Student Theses, Dissertations and Capstones

Document Type


Degree Name

Doctor of Nursing Practice (DNP)

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All rights reserved. This publication is intended for use solely by faculty, students, and staff of Nova Southeastern University. No part of this publication may be reproduced, distributed, or transmitted in any form or by any means, now known or later developed, including but not limited to photocopying, recording, or other electronic or mechanical methods, without the prior written permission of the author or the publisher.


College of Nursing

First Advisor

Kelly Goebel

Publication Date / Copyright Date



Nova Southeastern University


Background: Diabetes mellitus (DM) affects more than 29.1 million Americans. Standardized clinical practice guidelines recommended by regulatory healthcare agencies are the standard of care for diabetic patients and must be adhered to by healthcare professionals providing care. Purpose: The purpose of this quality improvement project was to identify Centers for Medicare and Medicaid Services’, Joint Commission on Accreditation of Healthcare Organization’s, and other professional healthcare organizations’ guidelines for nurses’ knowledge of evidence-based discharge practices; determine level of nurses’ knowledge on evidence-based discharge practice process; develop a quality improvement plan, including development of an evidence-based guideline for diabetic discharge instructions; present guideline to stakeholders; implement the guideline in fall of 2017; and evaluate nursing compliance with the guideline at a for-profit adult care hospital in South Florida. Theoretical Framework: The chronic care model was utilized as the framework. This model has been used for improving practice and preventing many chronic illnesses. Methods: Two quantitative nonparametric descriptive designs were used, the Wilcoxon signed- rank test and a paired t test. An online demographic survey and pre- and posttest surveys were administered to determine nurses’ knowledge of diabetes discharge guideline practices. The Appraisal of Guidelines for Research and Evaluation II (AGREE II) evaluation tool evaluated the guideline, and data were analyzed with Wilcoxon and paired t tests. Results: A statistically significant difference was found in the pre-posttest survey responses for question 5 (p=0.046 Wilcoxon; p=0.041t test), and question 13 (p= 0.022 Wilcoxon; p=0.018 t test), indicating improvement. With the AGREE II tool, the multidisciplinary team evaluated the guideline at 100%, and 76% of Advanced Practice Registered Nurses (APRNs) and Registered Nurses (RNs) demonstrated compliance with guideline use. Conclusion: A standardized diabetic discharge guideline incorporated into the hospital’s discharge process provided APRNs and RNs with tools for educating and providing diabetic patients for increase in quality of life after discharge. The guideline was recommended by the administrative team for continued use throughout the hospital. Implementation of an evidence-based standardized diabetic discharge guideline to promote nurses’ adherence results in effective nursing practices and an informed patient population.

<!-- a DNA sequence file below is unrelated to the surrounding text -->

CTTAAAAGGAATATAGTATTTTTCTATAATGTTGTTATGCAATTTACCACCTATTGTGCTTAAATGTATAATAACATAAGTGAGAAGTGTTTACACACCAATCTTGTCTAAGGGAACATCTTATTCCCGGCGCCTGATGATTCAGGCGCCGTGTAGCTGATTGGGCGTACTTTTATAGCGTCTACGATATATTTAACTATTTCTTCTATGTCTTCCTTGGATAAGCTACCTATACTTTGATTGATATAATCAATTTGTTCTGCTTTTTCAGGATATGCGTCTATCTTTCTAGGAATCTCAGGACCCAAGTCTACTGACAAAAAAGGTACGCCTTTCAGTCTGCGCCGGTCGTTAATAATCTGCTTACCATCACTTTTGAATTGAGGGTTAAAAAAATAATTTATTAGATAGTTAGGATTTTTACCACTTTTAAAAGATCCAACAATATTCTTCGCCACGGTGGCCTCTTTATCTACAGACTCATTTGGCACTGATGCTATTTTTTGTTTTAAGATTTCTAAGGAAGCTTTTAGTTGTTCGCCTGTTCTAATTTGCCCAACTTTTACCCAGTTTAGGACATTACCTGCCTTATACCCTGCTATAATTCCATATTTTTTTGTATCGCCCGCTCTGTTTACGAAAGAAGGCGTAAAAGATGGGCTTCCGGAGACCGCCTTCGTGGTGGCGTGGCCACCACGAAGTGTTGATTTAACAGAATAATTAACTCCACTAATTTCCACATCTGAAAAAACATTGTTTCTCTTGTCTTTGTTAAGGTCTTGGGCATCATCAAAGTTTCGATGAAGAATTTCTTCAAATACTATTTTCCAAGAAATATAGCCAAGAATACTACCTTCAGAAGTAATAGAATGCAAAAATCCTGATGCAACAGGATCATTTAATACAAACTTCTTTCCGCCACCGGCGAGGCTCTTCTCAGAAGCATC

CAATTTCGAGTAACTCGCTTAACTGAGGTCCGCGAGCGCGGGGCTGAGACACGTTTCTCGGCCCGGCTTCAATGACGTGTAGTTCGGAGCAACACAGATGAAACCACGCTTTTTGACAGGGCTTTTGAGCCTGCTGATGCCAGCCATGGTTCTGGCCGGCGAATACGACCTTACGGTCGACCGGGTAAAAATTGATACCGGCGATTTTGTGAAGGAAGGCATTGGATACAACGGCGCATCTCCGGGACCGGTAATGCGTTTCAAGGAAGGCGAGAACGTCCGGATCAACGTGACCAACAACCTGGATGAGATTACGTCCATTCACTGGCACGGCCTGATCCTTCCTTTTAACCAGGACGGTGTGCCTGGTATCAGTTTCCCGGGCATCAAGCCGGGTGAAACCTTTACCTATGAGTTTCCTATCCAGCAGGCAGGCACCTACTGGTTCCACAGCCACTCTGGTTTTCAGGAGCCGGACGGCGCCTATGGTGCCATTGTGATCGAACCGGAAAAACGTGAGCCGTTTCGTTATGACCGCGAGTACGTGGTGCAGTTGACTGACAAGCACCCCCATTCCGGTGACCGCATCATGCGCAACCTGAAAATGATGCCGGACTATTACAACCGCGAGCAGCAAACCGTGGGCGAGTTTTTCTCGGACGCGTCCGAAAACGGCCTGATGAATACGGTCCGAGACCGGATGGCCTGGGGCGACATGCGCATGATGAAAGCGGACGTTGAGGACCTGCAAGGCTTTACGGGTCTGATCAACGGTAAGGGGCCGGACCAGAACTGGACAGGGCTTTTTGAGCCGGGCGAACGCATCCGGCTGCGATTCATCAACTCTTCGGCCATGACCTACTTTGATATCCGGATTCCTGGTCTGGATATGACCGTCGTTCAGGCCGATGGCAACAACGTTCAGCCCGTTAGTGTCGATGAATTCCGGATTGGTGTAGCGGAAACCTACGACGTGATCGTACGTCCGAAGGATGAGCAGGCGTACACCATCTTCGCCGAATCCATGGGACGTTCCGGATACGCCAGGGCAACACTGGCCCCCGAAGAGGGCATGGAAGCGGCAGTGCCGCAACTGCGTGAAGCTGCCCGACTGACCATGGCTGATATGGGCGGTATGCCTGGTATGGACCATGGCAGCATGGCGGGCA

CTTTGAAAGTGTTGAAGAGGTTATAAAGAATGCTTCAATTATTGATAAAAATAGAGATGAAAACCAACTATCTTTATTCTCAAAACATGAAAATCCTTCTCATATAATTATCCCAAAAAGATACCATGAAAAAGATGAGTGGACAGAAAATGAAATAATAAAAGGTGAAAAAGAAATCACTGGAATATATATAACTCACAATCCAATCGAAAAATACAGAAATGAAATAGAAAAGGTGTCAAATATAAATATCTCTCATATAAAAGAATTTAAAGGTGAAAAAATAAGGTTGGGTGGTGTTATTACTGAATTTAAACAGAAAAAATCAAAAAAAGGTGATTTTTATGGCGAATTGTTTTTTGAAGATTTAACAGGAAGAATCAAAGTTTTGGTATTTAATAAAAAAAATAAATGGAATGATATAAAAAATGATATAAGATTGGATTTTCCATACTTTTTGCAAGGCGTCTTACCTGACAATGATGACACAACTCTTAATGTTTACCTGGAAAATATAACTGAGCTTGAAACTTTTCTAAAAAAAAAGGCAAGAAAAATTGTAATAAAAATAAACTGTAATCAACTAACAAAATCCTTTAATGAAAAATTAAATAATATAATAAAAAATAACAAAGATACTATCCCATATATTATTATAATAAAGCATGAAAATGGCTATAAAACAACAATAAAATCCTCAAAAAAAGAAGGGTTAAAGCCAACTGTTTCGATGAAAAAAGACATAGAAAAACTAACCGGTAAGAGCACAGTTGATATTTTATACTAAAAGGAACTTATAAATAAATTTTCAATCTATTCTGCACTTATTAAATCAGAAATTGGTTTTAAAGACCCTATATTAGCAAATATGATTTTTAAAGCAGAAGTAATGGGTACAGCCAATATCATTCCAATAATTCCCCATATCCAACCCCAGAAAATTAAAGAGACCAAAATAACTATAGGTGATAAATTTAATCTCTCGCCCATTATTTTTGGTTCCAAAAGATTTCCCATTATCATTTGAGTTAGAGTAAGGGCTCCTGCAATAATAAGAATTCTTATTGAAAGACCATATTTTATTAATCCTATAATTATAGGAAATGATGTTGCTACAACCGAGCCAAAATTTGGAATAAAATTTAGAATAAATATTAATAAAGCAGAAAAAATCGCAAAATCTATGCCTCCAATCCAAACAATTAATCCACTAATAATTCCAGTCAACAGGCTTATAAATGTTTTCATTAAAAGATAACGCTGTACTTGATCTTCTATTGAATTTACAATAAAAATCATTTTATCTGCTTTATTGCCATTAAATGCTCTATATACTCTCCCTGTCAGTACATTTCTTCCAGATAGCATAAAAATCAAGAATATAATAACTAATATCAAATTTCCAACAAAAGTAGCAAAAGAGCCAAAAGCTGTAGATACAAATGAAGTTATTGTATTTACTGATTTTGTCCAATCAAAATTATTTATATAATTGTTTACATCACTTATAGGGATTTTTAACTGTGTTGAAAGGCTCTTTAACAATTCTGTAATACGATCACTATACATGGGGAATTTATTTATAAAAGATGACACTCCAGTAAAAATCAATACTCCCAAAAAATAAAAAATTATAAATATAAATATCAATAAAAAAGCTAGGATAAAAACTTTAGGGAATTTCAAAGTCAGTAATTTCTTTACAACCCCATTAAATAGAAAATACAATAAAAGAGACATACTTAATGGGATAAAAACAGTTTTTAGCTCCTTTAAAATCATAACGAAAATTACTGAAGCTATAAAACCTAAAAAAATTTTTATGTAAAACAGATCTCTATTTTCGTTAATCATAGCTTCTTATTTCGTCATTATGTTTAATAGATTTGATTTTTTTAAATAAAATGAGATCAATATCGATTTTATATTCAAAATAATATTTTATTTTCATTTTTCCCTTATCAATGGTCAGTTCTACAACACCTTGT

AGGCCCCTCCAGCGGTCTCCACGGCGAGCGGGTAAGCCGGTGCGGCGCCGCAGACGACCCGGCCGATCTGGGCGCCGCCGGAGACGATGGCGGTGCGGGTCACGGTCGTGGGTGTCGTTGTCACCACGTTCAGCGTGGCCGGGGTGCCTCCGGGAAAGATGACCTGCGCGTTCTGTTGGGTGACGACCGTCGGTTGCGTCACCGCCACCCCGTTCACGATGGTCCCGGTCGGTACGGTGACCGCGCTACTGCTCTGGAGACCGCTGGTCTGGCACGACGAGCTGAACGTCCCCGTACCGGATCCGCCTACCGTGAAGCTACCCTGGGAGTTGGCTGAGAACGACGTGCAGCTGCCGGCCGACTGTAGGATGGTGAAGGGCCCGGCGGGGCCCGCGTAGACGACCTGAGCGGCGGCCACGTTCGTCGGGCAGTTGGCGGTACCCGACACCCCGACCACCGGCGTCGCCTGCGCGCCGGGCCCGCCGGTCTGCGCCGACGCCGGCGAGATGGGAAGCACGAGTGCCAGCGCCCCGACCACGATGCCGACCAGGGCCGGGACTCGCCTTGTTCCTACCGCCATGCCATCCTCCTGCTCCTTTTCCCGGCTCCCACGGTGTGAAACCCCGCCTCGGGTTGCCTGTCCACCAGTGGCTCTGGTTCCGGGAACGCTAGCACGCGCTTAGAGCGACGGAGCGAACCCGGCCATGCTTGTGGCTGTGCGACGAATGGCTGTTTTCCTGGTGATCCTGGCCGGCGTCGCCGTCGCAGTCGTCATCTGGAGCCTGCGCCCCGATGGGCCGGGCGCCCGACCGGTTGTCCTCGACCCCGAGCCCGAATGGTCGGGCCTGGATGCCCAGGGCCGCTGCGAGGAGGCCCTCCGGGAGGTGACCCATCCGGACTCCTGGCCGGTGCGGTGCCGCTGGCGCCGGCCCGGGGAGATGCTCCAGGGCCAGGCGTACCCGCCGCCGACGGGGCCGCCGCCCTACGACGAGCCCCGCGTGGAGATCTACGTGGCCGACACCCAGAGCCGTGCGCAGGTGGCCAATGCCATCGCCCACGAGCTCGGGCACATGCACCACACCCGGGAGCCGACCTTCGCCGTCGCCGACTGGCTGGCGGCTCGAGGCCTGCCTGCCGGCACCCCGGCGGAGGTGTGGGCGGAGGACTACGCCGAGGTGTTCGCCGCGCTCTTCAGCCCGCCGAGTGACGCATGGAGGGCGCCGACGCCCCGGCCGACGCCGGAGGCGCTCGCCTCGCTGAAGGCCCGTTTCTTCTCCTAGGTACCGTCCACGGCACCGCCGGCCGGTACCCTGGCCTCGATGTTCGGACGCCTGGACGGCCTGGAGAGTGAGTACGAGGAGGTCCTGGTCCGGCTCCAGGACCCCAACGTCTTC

Health and environmental sciences, Education, Chronic care model, Discharge education, Discharge guideline, Discharge process, Guidelines for care, Hospital and diabetic discharge, Nursing and diabetic readmission, Nursing discharge education, Nursing process for diabetes discharge, Nursing services, Standardized discharge guidelines, Transmission of care



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